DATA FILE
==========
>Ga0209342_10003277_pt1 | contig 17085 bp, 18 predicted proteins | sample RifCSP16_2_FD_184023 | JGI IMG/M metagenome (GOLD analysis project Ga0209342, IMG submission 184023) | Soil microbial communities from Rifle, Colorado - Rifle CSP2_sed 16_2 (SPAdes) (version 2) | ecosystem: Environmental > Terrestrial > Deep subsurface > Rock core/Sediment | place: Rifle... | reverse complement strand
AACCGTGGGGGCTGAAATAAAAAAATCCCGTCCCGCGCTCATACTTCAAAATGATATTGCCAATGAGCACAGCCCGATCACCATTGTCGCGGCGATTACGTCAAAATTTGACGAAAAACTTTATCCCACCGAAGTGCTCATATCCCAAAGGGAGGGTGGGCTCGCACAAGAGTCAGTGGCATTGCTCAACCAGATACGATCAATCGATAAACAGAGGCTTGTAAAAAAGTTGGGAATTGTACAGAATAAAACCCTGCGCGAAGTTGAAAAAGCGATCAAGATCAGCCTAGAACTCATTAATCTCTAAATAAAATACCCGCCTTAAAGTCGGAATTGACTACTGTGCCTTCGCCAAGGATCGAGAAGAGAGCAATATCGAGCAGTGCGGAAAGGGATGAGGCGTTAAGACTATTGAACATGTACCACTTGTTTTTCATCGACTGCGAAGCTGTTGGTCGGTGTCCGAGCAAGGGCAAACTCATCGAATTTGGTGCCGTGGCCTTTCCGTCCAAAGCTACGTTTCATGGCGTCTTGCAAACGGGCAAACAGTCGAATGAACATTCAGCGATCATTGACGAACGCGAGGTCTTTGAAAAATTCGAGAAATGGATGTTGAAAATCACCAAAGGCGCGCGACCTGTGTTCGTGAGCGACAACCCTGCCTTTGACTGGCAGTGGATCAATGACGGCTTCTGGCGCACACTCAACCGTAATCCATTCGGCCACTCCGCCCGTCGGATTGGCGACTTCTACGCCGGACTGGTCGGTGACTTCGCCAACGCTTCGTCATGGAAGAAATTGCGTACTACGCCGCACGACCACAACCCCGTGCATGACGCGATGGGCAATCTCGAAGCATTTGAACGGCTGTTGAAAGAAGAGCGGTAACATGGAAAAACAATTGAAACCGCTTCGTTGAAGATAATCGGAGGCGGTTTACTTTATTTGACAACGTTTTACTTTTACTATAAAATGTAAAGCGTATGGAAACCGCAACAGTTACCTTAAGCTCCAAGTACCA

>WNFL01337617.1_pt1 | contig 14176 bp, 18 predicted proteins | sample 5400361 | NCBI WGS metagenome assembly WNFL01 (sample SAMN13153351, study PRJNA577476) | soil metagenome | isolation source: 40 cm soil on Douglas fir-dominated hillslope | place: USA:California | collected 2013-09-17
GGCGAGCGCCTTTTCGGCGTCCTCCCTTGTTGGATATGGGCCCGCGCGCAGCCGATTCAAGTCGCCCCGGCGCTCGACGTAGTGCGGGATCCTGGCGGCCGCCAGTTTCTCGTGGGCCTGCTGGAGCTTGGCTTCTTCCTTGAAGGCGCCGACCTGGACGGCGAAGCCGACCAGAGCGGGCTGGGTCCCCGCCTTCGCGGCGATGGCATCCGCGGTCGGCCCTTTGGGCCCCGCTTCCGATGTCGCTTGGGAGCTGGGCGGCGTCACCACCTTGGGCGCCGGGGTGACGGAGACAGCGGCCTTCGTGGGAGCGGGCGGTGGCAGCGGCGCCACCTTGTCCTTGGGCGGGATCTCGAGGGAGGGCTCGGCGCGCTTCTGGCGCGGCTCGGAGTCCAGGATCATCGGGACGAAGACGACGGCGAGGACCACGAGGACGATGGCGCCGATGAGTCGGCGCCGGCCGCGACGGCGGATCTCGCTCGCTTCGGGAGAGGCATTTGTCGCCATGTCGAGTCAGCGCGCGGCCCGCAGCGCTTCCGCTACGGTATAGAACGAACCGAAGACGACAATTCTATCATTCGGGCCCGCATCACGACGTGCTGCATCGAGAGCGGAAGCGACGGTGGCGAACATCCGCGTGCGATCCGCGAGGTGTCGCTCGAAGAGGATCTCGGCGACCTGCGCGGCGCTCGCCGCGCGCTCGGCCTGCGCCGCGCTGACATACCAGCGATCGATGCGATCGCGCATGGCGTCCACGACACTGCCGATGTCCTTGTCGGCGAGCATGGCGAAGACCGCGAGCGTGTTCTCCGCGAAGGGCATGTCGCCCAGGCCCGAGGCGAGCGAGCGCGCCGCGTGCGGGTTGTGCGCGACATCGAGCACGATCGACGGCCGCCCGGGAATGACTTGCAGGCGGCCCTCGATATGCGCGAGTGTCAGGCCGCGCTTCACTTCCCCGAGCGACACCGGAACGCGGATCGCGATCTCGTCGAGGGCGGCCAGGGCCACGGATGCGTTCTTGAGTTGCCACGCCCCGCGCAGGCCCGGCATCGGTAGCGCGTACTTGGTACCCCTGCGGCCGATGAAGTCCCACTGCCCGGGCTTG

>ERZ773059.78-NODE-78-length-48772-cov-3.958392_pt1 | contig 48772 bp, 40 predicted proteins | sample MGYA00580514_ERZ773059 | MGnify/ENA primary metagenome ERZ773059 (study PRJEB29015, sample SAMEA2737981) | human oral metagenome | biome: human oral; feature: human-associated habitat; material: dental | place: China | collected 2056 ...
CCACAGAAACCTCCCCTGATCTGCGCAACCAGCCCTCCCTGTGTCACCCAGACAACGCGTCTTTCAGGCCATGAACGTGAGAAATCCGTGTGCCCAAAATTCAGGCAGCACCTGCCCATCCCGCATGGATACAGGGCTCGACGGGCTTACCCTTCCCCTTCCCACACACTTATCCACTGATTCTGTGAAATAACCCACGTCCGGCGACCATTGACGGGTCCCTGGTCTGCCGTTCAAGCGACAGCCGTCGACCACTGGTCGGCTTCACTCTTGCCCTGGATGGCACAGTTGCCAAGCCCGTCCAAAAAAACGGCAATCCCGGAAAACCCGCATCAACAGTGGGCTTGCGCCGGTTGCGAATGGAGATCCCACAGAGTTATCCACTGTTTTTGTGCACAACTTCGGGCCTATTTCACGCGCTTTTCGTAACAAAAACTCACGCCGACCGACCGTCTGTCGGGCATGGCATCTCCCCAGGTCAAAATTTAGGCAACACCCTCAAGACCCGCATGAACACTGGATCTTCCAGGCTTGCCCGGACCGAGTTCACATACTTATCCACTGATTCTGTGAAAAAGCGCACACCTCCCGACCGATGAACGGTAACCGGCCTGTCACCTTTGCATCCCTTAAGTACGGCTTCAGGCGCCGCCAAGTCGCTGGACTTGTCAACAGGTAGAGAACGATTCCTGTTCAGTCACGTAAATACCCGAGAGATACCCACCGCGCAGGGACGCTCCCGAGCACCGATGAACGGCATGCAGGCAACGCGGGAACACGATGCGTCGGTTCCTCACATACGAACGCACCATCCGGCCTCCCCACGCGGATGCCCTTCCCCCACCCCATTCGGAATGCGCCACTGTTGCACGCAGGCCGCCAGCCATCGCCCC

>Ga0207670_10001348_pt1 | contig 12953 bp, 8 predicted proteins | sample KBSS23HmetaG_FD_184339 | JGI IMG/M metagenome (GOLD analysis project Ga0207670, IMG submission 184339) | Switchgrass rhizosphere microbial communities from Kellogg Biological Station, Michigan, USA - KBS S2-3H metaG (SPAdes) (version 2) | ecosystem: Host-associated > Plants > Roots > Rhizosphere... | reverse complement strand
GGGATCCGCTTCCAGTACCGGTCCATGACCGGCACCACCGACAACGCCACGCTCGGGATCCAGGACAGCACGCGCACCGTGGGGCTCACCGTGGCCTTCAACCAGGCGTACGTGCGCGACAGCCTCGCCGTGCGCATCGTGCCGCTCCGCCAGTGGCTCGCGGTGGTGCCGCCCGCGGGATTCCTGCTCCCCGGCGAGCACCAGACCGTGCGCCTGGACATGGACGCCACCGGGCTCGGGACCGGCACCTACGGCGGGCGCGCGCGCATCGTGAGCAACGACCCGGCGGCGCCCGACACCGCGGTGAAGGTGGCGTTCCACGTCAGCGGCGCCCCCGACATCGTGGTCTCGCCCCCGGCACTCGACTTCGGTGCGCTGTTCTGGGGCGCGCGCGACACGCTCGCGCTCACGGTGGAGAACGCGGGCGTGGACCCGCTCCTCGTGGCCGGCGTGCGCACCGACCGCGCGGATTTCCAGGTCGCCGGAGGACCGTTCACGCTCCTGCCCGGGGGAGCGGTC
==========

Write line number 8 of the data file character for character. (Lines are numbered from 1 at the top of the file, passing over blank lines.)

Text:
GGGATCCGCTTCCAGTACCGGTCCATGACCGGCACCACCGACAACGCCACGCTCGGGATCCAGGACAGCACGCGCACCGTGGGGCTCACCGTGGCCTTCAACCAGGCGTACGTGCGCGACAGCCTCGCCGTGCGCATCGTGCCGCTCCGCCAGTGGCTCGCGGTGGTGCCGCCCGCGGGATTCCTGCTCCCCGGCGAGCACCAGACCGTGCGCCTGGACATGGACGCCACCGGGCTCGGGACCGGCACCTACGGCGGGCGCGCGCGCATCGTGAGCAACGACCCGGCGGCGCCCGACACCGCGGTGAAGGTGGCGTTCCACGTCAGCGGCGCCCCCGACATCGTGGTCTCGCCCCCGGCACTCGACTTCGGTGCGCTGTTCTGGGGCGCGCGCGACACGCTCGCGCTCACGGTGGAGAACGCGGGCGTGGACCCGCTCCTCGTGGCCGGCGTGCGCACCGACCGCGCGGATTTCCAGGTCGCCGGAGGACCGTTCACGCTCCTGCCCGGGGGAGCGGTC